Programmers want to write good code. It makes sense. Folks in every profession take pride in their work and want to make sure it is of the highest quality. High quality software includes many things, one of which is making code easy to modify/maintainable.
Software is never really “done”. There are always new versions with new features which obviously means that there is more code written. That code is usually written on top of existing features. How the existing code was written seriously affects how difficult it will be to write the new feature.
For example, Amazon used to only sell books. Now they sell everything. Let’s say it takes you 6 months to build a website that sells books. Would you want it to take another 6 months to make your website capable of selling clothes? And another 6 months to add the ability to sell electronics?
Probably not. Ideally, adding a new type of item to sell should be quick. There’s all that infrastructure built to sell books. Most of it should be reuseable. Adding clothes or electronics should take a reduced amount of time, maybe a month or a week. This can only happen if the code to sell books was made easy to modify.
The problem is: how do you define whether code is easy to modify?
There’s little immediate feedback when writing maintainable code. You may not need to modify it for months or years after writing it. Even then, you may not do it often enough to see if your earlier decisions were good or not.
More importantly, how does a new programmer know how to make those decisions if they don’t get proper feedback for their decisions until after a couple of years? There’s no foundation for making these decisions because there just hasn’t been enough time to see results of early attempts. Beginning programmers can only act on what sounds good to them.
The thing that sounds best is usually making sure code isn’t duplicated. Using Amazon as an example, if they have code to add books to a shopping cart, would they want to write brand new code to add electronics to a shopping cart? Probably not. They would want to reuse the shopping cart code for books.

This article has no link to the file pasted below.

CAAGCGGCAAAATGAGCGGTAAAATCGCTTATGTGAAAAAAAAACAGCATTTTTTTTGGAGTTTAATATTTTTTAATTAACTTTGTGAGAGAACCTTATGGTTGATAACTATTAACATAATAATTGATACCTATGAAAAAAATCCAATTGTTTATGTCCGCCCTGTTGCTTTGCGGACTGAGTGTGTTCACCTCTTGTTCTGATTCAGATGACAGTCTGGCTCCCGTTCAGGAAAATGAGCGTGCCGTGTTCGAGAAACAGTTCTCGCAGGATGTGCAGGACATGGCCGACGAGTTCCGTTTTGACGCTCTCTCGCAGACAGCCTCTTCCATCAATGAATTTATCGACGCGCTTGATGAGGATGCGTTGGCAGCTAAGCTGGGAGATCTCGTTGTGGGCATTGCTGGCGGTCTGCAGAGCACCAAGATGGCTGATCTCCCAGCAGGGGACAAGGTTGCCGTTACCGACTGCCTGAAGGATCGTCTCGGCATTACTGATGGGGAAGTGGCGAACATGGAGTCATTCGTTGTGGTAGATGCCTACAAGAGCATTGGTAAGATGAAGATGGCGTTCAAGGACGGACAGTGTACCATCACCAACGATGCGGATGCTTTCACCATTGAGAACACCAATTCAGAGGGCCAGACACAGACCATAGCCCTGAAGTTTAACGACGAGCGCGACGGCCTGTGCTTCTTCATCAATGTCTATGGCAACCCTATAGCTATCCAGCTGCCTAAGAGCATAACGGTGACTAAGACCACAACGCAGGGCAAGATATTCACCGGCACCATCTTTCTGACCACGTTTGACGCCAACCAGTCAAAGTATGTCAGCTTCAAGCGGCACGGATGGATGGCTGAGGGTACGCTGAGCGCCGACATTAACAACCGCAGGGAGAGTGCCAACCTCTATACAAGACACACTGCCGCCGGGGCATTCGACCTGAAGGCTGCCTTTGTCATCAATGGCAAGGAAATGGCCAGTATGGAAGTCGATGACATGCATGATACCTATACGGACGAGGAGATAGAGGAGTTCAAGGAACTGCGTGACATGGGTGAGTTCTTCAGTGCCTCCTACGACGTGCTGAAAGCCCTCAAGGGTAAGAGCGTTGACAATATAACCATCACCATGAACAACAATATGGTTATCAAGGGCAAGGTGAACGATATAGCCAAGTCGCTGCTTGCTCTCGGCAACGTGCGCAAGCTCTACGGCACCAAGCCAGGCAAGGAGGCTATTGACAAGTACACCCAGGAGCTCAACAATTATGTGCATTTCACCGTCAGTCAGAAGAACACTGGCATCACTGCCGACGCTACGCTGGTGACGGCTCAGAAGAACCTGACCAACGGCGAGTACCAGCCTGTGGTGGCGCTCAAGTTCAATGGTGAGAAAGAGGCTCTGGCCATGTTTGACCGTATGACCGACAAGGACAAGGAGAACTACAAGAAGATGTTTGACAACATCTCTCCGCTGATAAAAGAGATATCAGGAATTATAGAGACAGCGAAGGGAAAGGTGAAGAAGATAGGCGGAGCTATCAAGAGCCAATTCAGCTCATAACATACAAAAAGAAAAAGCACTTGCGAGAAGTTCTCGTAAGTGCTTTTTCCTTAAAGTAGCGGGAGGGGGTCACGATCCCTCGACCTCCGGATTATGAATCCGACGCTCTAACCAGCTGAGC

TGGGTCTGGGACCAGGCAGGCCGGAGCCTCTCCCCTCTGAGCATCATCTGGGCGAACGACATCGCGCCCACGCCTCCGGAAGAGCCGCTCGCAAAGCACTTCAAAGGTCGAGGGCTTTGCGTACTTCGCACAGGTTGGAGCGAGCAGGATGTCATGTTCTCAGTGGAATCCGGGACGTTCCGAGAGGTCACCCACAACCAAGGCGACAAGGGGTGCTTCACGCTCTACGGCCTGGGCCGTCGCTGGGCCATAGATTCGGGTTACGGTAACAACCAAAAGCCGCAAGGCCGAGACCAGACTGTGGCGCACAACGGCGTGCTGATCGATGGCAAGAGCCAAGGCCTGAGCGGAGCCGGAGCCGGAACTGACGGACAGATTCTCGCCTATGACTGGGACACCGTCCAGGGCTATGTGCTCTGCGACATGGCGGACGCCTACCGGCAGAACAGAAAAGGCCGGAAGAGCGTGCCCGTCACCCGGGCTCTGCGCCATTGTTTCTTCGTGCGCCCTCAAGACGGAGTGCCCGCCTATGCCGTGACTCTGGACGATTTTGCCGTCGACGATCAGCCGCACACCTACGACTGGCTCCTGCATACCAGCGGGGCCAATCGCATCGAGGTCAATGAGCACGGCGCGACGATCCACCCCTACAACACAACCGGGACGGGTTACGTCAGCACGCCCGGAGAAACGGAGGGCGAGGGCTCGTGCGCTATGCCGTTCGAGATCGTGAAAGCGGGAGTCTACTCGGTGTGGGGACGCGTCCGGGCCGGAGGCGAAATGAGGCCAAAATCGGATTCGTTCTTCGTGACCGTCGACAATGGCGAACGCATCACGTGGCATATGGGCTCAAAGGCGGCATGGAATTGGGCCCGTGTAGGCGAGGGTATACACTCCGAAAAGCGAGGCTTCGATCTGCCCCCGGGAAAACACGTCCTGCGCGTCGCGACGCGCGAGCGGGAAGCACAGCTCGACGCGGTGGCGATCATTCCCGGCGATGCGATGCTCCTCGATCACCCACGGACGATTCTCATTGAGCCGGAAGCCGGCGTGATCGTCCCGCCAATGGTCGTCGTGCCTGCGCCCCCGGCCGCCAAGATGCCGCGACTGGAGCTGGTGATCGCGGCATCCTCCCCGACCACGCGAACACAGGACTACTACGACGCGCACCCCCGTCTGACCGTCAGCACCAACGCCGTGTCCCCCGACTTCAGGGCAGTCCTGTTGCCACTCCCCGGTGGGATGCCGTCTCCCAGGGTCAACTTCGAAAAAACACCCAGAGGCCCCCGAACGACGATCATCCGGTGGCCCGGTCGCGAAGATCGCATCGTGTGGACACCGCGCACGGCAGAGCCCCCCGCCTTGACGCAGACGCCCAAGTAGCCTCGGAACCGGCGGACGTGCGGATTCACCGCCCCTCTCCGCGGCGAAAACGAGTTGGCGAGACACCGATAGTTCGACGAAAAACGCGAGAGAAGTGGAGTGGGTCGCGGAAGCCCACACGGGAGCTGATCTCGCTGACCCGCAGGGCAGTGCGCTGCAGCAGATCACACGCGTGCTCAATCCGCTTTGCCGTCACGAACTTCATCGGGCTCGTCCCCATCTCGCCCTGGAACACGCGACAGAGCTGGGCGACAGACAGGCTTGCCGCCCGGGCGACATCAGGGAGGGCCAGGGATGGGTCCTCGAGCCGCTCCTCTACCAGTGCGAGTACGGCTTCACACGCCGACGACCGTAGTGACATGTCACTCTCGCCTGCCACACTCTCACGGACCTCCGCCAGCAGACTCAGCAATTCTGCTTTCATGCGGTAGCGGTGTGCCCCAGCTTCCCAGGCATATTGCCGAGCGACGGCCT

Like all good things, programmers can take this idea way too far. Many beginning programmers, including myself years ago, start seeing duplication where there isn’t any. More specifically, we see the possibility of duplication and we attempt to head it off at the pass.
This medium post is the perfect illustration. The program is extremely simple. Over time the programmer starts imagining more uses for the program. They create more code to make sure they will always be able to reuse the code that they wrote.
Because the programmer is unable to get feedback or experience the consequences of their decision, they can only assume they are on the right path. This means thinking of even more possible ways to reuse their code. This naturally increases over time and they end up writing over a hundred lines of code so that they can reuse something that was only a handful of lines to start with.
Maybe 100+ lines of code is worth it if that code does end up getting reused a lot?
The problem is that the programmer has accounted for possible ways to reuse the code, but not necessarily likely ways. In an attempt to cover every possibility imaginable, the programmer has created a convoluted system that is much more difficult to read for the rest of the team. There is also the fact that the more code you write, the likelier it is that something in that code is broken. So a simple program that is probably bug free is now a complex program that is more likely to have bugs.
At a certain point, hopefully before the 10 years listed in that post, the programmer has experienced enough that they start to realize the difference between likely and unlikely possibilities. They learn to separate the code that is most likely to be reused which needs to be built more robustly, and the code that is best kept simple.
There’s no magic bullet to gaining that ability. It requires making those decisions early on and seeing which ones were right and which ones were wrong. Practice makes perfect after all. And it doesn’t mean that programmers will eventually learn to make perfect decisions. They just gradually make better ones.
This post was originally published on blog.professorbeekums.com